The Lees agreed to pay $2.25 million in penalties for illegally renting out their properties to short-term vacationers during a dire housing crisis in San Francisco despite a 2015 injunction. (Eric Risberg/AP)

There was something immediately weird about the eight San Francisco apartments owned by landlords Darren and Valerie Lee, who claimed that different families lived in each of them.

The identical house plants were fishy enough. But in each of the eight units, the families who lived in them also happened to arrange all of their dirty breakfast dishes in the sink the exact same way. They also stocked their kitchens with the same Costco foodstuff, their closets with the same shoes and clothes, and their bathrooms with the same hygienic products and damp bathroom towels, each flung over the door with identical carelessness.

Or, at least, this is what the Lees wanted city housing inspectors to believe.

Nobody really lived there, the inspectors quickly realized: It was all just part of a badly concealed “illicit hotel chain” scheme involving Airbnb that came crashing down Monday, after the property owners of these bizarrely identical apartments failed to fool investigators into believing that eight different, rent-paying people really lived in them.

City Attorney Dennis Herrera said in an announcement Monday that the Lees agreed to pay $2.25 million in penalties for illegally renting out their properties to short-term vacationers during a dire housing crisis in San Francisco, despite years of warnings and a 2015 injunction blocking them from doing this.

In less than a year following the 2015 injunction, a city investigation found, the Lees violated it more than 5,000 times as the couple repeatedly listed their properties on Airbnb for vacation rentals, resulting in more than $900,000 in bookings, Herrera said.

“The Lees concocted an elaborate scheme where friends, family and associates — none of whom lived at the properties — posed as straw tenants or Airbnb hosts to illegally advertise and rent 14 residential units for short-term stays,” the San Francisco City Attorney’s Office said in a statement. “The scheme included drawing up phony leases and even staging the apartments to look like they were being lived in . . . before City investigators inspected them.”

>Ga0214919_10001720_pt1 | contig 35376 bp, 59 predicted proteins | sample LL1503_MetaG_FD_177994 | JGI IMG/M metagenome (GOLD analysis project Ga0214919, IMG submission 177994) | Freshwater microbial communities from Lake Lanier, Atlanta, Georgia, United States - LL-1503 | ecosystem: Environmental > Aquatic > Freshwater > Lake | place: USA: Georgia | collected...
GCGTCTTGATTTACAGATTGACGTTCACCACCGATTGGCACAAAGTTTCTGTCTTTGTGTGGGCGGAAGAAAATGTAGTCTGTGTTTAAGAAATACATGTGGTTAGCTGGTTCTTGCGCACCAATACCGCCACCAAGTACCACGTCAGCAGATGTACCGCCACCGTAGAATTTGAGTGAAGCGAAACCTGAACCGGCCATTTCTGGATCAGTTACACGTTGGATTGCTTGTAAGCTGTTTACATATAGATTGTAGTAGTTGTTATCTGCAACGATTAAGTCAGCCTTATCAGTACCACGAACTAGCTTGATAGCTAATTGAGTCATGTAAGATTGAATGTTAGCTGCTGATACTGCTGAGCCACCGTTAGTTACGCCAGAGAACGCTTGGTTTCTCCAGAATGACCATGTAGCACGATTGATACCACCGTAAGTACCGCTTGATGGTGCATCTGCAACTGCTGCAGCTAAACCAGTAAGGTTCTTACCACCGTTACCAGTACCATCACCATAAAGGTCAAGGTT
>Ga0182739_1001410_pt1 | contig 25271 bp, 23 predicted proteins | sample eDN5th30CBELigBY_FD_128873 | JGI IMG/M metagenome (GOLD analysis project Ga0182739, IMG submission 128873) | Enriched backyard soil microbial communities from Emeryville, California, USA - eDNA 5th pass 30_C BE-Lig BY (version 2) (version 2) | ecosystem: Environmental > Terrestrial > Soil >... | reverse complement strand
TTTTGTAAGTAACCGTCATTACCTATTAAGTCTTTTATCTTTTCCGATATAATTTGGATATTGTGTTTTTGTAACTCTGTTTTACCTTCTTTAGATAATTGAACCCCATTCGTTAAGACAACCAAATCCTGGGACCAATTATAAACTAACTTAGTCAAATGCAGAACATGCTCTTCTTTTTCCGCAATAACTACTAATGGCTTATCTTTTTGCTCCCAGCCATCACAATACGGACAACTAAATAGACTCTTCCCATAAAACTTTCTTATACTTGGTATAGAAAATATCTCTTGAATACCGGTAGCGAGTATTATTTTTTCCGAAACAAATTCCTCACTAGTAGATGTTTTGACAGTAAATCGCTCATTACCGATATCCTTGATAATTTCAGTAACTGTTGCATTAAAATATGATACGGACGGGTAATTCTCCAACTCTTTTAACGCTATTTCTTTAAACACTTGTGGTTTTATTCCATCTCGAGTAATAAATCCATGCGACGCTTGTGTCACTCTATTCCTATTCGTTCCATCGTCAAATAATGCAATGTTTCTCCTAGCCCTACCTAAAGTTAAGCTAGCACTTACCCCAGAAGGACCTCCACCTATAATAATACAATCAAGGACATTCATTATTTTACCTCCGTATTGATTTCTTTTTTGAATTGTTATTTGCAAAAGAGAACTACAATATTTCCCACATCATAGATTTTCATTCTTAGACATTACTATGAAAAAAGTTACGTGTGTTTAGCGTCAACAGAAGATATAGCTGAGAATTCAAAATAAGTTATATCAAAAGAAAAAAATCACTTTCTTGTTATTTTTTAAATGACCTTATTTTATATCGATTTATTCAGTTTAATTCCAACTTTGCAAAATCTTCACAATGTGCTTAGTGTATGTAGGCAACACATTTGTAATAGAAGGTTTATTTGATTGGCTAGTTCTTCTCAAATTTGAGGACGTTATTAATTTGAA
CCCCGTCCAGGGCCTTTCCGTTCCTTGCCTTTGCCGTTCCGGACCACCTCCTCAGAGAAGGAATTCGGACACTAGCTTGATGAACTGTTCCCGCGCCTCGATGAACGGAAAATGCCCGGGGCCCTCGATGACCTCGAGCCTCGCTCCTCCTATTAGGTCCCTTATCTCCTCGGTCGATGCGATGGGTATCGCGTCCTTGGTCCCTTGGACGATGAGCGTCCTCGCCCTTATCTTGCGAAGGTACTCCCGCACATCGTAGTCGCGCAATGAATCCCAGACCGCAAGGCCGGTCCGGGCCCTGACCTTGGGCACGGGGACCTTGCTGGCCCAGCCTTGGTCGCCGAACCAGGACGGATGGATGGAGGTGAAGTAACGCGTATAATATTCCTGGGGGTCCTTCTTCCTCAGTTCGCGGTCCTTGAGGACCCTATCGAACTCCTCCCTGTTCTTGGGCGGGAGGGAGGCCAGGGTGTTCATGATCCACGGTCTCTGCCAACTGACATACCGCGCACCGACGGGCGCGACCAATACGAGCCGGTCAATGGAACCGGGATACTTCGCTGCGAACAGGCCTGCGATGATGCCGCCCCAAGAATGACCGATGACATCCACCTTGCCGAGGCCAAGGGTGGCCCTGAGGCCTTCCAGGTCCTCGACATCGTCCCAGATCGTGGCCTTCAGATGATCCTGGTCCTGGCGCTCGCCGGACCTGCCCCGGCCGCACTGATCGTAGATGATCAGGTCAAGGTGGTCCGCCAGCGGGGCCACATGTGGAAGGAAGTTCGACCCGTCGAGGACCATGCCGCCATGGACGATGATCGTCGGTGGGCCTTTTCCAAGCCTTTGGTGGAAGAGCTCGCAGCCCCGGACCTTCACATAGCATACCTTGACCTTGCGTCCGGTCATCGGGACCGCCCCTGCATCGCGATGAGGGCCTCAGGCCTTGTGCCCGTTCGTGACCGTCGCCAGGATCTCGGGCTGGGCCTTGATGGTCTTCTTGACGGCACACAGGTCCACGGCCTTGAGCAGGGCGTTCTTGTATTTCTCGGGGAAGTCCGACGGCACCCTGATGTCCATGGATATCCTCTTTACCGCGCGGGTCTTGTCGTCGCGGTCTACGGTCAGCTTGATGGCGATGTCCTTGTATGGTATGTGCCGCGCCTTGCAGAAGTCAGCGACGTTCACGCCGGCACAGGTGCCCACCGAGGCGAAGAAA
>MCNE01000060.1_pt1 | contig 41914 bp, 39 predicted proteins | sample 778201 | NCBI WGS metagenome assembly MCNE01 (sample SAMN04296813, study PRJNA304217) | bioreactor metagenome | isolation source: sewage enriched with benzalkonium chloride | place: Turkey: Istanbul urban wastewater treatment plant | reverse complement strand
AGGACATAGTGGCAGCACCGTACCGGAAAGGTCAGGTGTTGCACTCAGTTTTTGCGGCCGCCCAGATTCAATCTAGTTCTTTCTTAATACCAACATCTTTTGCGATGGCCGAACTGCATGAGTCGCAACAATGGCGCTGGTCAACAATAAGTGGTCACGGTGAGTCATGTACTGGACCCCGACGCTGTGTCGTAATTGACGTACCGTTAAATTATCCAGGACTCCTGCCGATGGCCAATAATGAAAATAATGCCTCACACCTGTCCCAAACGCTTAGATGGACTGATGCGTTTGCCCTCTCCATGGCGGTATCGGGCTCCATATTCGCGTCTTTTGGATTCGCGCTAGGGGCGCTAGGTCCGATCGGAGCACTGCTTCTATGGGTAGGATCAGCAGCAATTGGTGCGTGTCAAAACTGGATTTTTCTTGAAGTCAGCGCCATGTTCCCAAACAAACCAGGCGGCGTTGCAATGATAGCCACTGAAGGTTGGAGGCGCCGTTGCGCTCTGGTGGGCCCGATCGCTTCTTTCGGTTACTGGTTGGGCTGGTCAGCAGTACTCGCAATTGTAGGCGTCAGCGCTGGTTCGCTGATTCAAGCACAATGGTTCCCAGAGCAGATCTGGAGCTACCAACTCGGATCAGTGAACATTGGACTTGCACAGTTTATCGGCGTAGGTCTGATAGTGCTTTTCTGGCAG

The city first caught the Lees renting two of their properties to vacationers in 2009, when rentals at the Lees' Victorian home drew ire from neighbors, who complained of noisy bachelorette parties and corporate retreats, according to the lawsuit filed against them by the city in 2014.

The couple had bought the property in 2004, and, in a matter of months, quickly evicted the longtime tenants who lived in the two units, including a disabled tenant and a young family, the lawsuit said. They could evict them under California’s Ellis Act, which allows landlords to abruptly kick out well-behaved paying tenants if the landlords plan to take the units off the market and leave the rental business.

Instead, the Lees just reentered the rental business in 2009 under a different business model: attracting vacationers, the lawsuit claims. The suit accused the Lees of violating restrictions imposed by the Ellis Act and city housing ordinances that put limitations on short-term rentals.

The Lees fought with the city for years before the 2015 settlement barred them from turning any of their 17 San Francisco apartment buildings into de facto hotels. But in a matter of months, inspectors noticed that the same properties kept popping up on Airbnb under fake host names, Herrera said in the release.

The Lees insisted to the city it was impossible: They claimed long-term residents lived in all the units, according to the lawsuit. Valerie Lee even invited the city inspector to examine eight of the units so they could prove it.

But that’s when inspector Adrian Putra arrived to find that everything from the alleged tenants' dishes to their clothing were identical.

“Each of the eight properties we inspected had been staged to appear as if a tenant lived there, but it was obvious to me that it was a ruse, as every apartment’s staging was identical,” Putra said in a declaration filed in court. “Every apartment had the same items.”

Airbnb records subpoenaed by the city showed that the Lees had pocketed more than $700,000 from the more than 5,000 illegal listings in the 11 months following the injunction.

An attorney for the Lees could not immediately be reached for comment late Monday, but Valerie Lee told the San Francisco Chronicle in a statement that they chose to settle because they did not want to continue arguing with the city about the impact of their vacation rentals on the affordable housing crisis. She said the settlement “helped us understand the city’s need for affordable housing at a much more in depth level.”

The lack of affordable housing in San Francisco spurred even stricter regulations on vacation rentals in the city last year, requiring all those offering their property through Airbnb for less than 30 days to register with the city first, the Chronicle reported. It caused Airbnb listings to plunge by half, the newspaper found.

Herrera said it was designed to prevent situations like this one, and said part of the $2.25 million penalty against the couple will go toward funding future enforcement of the city’s short-term rental law.

“The serious financial penalty is an important deterrent,” Herrera said. “It sends a clear message to those looking to illegally profit off of San Francisco’s housing crisis: Don’t try it. We will catch you.”